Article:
NHL is the more common form of lymphoma and is divided into B-cell and T-cell lymphoma. B-cell NHL accounts for more than 80% of NHL cases in the U.S. and can be further subdivided into a plethora of subtypes, including diffuse large B-cell lymphoma (DLBCL), primary mediastinal B-cell lymphoma, follicular lymphoma, small lymphocytic lymphoma, and chronic lymphocytic leukemia, marginal zone lymphoma, mantle cell lymphoma, Waldenström’s macroglobulinemia, and Burkitt lymphoma. Although sparse, several types of T-cell NHL lymphomas exist, such as peripheral T-cell lymphoma, anaplastic large cell lymphoma, angioimmunoblastic lymphoma, and cutaneous T-cell lymphoma. NHL is usually diagnosed in patients over 60, whereas the Hodgkin form can affect younger patients.

Multiple myeloma (MM), also known as myeloma, is characterized by the uncontrolled division of the antibody-producing plasma cells within the bone marrow. MM can be divided into two classes: Hyperdiploid (HMM) and Non-hyperdiploid or hypodiploid. In the case of HMM, the cancerous myeloma cells have more chromosomes than normal. It is usually the less aggressive MM type. Non-hyperdiploid myeloma cells have fewer chromosomes, and this is the more aggressive form of the disease. The two conditions have relatively similar incidences of approximately 40%. Myelomas can additionally be categorized in more subtle groups such as Light Chain Myeloma, where patients can only synthesize immunoglobulins light chains, Non-secretory Myeloma, Solitary Plasmacytoma, Extramedullary Plasmacytoma, and the sporadic forms of Immunoglobulin D (IgD) Myeloma and Immunoglobulin E (IgE) Myeloma. Several precancerous conditions are associated with MM, such as Monoclonal Gammopathy of Undetermined Significance (MGUS) and Smoldering Multiple Myeloma (SMM).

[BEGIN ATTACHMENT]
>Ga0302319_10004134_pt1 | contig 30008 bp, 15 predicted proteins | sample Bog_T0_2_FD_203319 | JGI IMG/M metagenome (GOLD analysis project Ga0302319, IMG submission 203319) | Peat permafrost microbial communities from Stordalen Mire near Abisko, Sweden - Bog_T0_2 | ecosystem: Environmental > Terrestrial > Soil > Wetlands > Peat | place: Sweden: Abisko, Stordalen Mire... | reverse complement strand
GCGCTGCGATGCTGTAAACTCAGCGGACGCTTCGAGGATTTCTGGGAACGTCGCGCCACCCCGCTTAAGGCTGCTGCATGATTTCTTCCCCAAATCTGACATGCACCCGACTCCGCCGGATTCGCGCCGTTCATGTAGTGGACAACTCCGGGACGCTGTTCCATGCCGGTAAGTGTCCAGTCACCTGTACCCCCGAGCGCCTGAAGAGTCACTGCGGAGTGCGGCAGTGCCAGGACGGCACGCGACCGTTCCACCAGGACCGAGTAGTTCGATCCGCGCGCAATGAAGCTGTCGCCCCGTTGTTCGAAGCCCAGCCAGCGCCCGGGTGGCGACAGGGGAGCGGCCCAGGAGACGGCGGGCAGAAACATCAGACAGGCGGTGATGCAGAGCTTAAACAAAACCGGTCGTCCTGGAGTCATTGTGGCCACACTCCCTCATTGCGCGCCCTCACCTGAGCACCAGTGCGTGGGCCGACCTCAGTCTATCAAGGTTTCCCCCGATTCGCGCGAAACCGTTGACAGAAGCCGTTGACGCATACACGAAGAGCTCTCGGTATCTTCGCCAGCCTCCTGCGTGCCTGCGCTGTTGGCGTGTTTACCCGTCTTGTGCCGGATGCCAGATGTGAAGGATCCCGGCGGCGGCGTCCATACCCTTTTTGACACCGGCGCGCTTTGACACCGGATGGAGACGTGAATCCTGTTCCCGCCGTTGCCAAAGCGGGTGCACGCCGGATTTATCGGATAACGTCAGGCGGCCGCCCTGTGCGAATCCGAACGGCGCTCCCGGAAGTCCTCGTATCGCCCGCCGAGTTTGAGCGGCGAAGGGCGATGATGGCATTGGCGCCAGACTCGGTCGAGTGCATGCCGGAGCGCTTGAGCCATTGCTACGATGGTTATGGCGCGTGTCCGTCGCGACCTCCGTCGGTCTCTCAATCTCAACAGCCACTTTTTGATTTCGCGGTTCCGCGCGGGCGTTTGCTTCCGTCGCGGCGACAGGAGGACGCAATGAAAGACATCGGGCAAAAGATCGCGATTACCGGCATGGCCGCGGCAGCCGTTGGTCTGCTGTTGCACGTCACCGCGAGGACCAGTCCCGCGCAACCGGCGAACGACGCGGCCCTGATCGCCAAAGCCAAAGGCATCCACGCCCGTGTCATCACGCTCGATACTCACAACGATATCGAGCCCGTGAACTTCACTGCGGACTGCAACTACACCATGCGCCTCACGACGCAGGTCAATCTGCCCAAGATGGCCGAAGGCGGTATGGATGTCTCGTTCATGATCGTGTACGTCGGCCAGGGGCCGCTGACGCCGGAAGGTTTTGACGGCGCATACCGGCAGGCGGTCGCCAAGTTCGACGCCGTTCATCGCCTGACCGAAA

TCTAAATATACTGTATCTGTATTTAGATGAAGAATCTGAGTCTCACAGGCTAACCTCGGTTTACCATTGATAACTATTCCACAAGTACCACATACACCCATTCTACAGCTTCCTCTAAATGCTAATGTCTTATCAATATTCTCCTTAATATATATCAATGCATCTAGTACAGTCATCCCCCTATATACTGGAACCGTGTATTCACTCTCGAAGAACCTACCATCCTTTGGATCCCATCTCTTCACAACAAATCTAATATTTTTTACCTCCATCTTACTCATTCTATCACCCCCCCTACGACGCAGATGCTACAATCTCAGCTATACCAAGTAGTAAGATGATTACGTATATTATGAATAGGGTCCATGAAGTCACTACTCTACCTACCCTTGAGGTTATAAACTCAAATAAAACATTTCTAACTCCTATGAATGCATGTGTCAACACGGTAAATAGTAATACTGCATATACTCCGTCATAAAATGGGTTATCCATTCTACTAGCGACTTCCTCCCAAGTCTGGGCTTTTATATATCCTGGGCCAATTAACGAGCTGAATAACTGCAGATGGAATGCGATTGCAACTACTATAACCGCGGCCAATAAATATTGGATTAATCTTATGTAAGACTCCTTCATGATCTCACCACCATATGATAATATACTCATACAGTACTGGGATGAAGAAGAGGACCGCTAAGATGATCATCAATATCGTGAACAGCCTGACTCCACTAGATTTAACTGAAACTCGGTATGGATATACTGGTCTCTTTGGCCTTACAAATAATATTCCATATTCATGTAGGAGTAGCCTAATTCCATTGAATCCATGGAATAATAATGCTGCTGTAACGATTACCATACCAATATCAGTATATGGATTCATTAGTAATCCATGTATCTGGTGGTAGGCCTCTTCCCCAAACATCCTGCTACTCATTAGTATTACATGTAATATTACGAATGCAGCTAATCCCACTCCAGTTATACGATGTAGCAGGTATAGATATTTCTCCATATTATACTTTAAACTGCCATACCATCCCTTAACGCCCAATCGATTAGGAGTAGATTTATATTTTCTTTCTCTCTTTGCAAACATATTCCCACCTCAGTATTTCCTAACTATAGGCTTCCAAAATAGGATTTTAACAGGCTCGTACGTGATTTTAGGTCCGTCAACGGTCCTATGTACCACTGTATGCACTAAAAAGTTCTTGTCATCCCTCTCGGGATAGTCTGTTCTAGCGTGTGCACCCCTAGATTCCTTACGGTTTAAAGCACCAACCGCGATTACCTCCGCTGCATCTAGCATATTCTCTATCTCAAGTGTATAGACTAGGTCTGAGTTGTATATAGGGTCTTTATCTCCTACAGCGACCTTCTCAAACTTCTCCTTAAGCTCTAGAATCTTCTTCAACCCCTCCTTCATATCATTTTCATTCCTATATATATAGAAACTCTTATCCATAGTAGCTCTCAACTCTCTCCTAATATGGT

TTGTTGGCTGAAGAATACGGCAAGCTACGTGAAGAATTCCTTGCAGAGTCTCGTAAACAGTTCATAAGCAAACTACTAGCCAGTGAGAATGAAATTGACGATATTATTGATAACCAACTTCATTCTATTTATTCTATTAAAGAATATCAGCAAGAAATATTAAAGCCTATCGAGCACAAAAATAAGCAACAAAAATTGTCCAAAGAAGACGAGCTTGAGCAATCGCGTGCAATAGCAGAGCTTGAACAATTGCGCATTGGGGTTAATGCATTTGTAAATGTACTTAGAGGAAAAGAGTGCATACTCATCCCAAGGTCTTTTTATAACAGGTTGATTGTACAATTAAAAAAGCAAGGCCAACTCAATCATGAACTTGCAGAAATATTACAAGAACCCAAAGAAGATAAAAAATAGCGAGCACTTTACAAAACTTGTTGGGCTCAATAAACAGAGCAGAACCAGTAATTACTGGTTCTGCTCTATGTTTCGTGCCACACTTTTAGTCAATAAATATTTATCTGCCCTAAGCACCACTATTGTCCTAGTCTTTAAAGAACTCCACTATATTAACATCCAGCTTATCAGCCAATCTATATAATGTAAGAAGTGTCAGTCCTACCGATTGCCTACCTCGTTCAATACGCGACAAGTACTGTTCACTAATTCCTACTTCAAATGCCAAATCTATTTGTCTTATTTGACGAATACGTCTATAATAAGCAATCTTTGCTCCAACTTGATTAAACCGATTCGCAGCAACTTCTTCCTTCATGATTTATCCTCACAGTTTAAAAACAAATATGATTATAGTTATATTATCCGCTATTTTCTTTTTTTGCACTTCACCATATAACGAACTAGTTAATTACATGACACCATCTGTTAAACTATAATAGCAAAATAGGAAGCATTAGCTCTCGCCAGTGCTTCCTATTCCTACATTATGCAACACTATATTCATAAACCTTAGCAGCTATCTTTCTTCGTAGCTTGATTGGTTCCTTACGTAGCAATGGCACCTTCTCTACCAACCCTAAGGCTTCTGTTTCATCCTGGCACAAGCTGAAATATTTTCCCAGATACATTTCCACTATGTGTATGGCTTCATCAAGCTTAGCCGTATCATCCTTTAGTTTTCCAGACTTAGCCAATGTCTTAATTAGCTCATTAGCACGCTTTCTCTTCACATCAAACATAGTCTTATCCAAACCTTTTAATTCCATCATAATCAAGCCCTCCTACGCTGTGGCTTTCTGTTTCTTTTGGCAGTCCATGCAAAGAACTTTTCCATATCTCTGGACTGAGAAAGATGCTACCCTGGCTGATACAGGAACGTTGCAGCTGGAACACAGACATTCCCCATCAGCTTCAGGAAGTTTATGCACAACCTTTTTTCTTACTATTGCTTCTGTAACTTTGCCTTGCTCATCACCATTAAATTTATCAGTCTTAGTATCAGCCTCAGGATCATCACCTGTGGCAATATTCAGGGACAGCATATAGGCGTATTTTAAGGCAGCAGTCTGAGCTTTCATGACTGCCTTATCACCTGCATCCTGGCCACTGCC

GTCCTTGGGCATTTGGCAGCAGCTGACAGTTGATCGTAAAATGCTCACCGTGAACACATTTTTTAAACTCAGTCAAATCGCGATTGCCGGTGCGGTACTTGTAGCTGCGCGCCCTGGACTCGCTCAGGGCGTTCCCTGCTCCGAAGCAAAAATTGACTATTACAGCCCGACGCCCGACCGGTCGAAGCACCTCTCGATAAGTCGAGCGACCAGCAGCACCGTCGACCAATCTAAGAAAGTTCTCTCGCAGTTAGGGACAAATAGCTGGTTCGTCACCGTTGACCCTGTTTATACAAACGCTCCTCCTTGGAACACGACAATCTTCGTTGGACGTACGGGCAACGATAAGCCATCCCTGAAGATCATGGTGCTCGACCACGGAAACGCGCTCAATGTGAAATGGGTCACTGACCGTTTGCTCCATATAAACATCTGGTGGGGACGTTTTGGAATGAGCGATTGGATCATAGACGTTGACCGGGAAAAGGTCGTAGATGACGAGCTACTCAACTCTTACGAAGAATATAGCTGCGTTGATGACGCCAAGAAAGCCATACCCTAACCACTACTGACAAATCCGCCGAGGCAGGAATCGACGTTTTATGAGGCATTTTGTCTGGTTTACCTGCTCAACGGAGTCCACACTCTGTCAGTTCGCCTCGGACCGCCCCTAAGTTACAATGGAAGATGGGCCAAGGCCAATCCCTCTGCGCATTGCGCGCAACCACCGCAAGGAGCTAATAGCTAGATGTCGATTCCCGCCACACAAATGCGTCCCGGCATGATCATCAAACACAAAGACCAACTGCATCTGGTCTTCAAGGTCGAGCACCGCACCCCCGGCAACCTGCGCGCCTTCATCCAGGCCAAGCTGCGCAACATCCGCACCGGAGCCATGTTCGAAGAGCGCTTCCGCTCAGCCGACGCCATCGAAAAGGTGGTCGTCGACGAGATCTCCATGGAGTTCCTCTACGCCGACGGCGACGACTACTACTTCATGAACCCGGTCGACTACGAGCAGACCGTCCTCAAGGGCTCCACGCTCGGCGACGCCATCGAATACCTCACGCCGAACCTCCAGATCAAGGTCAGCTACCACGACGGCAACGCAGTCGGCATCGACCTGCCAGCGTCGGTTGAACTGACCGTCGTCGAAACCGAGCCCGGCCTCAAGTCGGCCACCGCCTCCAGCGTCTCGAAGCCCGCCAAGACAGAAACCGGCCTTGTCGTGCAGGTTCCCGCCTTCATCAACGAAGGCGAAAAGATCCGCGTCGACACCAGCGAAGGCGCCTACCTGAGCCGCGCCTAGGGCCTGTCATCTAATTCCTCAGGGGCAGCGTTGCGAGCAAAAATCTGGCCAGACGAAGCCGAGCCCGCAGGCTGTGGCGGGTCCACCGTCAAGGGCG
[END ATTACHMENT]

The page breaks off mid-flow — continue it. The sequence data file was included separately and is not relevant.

The long list of conditions defined as blood cancers clearly shows the need for correct diagnosis and an effective precision treatment assignment.

Blast cell in leukemia pateins blood smear.
Blast cell in leukemia pateins blood smear.

History of blood cancer therapies

Chemotherapy, radiotherapy, and bone marrow transplants are the classical methods for treating blood cancers. The first radiation therapies for lymphomas date back from the 20th century. Chemotherapy roots can be traced back to World War I, when it was discovered that the deadly mustard gas blocks hematopoiesis. This observation led to the idea that small amounts of the weapon could be used against blood cancers. And so, nitrogen mustard treatment became the first successful chemotherapy for lymphoma 2.

Bone marrow transplants began in the 1960s. Their discovery is also connected to another humanitarian disaster -- World War II, when healthy donor transplants successfully replaced the destroyed bone marrow of atomic bomb survivors 3

Notably, blood cancer therapies opened the gates for targeted and precision treatments of malignant conditions. In 2001, the FDA approved the very first targeted therapy - Imatinib or Gleevec against NHL. The drug is a first-generation tyrosine kinase inhibitor and specifically targets BCR-ABL tyrosine kinase. Due to its impressive success rates, Gleevec has transformed the field of NHL treatment and today is also approved for the treatment of gastrointestinal cancers 4, 5.